Our GraphQL server worked perfectly for a few days. But suddenly, right before we were set to demo this page to the team, every GraphQL query started failing. This caught us off guard, because we hadn’t deployed any changes to our GraphQL server since we last verified that it was working.
After some investigation, we realized that our downstream course catalog service was rolled back to a previous version due to an unrelated bug, and the schema that we had built in our GraphQL service was now out of sync. We were able to manually update the schema and fix our demo, but we quickly realized then that as our GraphQL schema scaled to 1,000 different resources, backed by over 50 different services, keeping everything up to date was going to be impossible. If you have multiple sources of truth in a microservice architecture, it’s a matter of when, not if they’ll become out of sync.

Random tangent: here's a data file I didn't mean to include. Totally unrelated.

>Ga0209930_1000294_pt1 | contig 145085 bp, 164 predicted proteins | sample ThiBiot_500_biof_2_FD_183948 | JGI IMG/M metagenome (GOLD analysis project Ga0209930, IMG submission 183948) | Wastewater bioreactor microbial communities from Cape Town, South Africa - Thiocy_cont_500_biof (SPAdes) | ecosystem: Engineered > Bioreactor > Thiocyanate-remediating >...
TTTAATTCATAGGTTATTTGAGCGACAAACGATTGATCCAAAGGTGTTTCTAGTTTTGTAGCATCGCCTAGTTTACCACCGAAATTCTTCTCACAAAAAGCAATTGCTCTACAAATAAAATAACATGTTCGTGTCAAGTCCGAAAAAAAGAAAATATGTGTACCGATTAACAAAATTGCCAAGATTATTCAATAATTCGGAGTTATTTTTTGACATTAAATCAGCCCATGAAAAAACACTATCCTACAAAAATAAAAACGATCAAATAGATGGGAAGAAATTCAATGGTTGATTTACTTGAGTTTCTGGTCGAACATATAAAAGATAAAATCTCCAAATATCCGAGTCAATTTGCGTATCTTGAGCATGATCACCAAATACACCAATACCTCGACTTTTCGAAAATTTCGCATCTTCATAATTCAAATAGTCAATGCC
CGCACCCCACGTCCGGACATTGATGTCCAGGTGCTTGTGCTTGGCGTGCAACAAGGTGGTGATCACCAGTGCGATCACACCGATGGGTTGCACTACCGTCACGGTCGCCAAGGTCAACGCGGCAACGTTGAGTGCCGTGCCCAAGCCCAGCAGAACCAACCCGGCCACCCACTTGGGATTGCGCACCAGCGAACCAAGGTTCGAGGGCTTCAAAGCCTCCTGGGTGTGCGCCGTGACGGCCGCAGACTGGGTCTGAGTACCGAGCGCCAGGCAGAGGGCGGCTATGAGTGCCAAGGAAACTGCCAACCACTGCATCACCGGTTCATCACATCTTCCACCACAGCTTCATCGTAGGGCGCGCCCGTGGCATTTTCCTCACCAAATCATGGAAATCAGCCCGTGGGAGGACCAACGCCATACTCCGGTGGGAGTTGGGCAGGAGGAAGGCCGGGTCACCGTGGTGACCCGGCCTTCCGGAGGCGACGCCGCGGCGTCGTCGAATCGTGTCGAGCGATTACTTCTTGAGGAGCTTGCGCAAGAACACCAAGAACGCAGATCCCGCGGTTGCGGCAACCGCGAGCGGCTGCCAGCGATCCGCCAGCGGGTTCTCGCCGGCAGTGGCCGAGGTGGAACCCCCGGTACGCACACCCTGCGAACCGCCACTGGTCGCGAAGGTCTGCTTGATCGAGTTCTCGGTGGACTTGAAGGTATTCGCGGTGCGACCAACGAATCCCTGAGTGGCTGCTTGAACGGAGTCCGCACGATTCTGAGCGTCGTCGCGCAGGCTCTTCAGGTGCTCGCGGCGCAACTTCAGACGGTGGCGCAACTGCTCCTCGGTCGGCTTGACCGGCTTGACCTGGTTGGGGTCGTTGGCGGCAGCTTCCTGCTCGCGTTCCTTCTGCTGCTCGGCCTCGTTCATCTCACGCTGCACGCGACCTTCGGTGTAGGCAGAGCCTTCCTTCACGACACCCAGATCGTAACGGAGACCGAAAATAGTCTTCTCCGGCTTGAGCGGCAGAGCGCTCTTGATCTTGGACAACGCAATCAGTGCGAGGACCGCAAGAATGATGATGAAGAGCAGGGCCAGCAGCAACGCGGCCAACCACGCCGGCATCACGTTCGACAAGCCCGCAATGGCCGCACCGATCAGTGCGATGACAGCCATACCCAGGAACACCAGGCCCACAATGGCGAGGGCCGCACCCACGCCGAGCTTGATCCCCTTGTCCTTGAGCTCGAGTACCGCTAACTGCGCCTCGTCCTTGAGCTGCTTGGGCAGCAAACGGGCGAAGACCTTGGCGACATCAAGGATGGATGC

Automating the process
So we went back to the drawing boards, and tried to figure out a cleaner solution to get to a single source of truth — it made sense for us to treat our REST APIs as the source of truth, since they’re what we’re basing our GraphQL schema on. To do this, we’d need to automatically and deterministically build our GraphQL layer, reflecting what was currently running in our architecture, not what we thought was running.
Luckily for us (perhaps with a bit of foresight), our REST framework gave us everything that we needed to build this automation layer:
- Each service in our infrastructure was able to dynamically provide us with a list of REST resources running on it